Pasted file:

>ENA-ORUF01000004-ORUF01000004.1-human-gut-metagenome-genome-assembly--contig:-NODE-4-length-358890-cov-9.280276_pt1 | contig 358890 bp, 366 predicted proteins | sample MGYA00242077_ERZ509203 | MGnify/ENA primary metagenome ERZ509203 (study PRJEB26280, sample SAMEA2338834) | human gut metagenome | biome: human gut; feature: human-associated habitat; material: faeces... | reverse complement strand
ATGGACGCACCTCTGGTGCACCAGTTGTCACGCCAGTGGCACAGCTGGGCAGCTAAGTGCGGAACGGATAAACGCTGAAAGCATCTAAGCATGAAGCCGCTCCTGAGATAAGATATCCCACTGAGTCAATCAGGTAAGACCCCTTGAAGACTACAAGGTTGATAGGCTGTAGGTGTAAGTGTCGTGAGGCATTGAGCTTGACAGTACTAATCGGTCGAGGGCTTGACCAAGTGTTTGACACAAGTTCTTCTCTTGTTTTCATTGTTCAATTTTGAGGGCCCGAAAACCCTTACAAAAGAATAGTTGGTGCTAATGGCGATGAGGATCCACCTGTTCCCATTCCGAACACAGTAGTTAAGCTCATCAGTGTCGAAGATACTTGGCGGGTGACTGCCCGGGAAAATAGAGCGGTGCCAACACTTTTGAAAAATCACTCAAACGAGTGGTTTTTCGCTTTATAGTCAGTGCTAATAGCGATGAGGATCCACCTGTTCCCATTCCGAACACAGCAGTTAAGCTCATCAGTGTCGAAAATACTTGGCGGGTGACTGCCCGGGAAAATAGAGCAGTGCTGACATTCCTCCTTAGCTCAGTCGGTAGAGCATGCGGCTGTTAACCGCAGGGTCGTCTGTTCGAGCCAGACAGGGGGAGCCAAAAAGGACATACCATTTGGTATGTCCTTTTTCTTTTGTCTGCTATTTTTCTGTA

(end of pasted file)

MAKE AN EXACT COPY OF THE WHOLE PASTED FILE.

>ENA-ORUF01000004-ORUF01000004.1-human-gut-metagenome-genome-assembly--contig:-NODE-4-length-358890-cov-9.280276_pt1 | contig 358890 bp, 366 predicted proteins | sample MGYA00242077_ERZ509203 | MGnify/ENA primary metagenome ERZ509203 (study PRJEB26280, sample SAMEA2338834) | human gut metagenome | biome: human gut; feature: human-associated habitat; material: faeces... | reverse complement strand
ATGGACGCACCTCTGGTGCACCAGTTGTCACGCCAGTGGCACAGCTGGGCAGCTAAGTGCGGAACGGATAAACGCTGAAAGCATCTAAGCATGAAGCCGCTCCTGAGATAAGATATCCCACTGAGTCAATCAGGTAAGACCCCTTGAAGACTACAAGGTTGATAGGCTGTAGGTGTAAGTGTCGTGAGGCATTGAGCTTGACAGTACTAATCGGTCGAGGGCTTGACCAAGTGTTTGACACAAGTTCTTCTCTTGTTTTCATTGTTCAATTTTGAGGGCCCGAAAACCCTTACAAAAGAATAGTTGGTGCTAATGGCGATGAGGATCCACCTGTTCCCATTCCGAACACAGTAGTTAAGCTCATCAGTGTCGAAGATACTTGGCGGGTGACTGCCCGGGAAAATAGAGCGGTGCCAACACTTTTGAAAAATCACTCAAACGAGTGGTTTTTCGCTTTATAGTCAGTGCTAATAGCGATGAGGATCCACCTGTTCCCATTCCGAACACAGCAGTTAAGCTCATCAGTGTCGAAAATACTTGGCGGGTGACTGCCCGGGAAAATAGAGCAGTGCTGACATTCCTCCTTAGCTCAGTCGGTAGAGCATGCGGCTGTTAACCGCAGGGTCGTCTGTTCGAGCCAGACAGGGGGAGCCAAAAAGGACATACCATTTGGTATGTCCTTTTTCTTTTGTCTGCTATTTTTCTGTA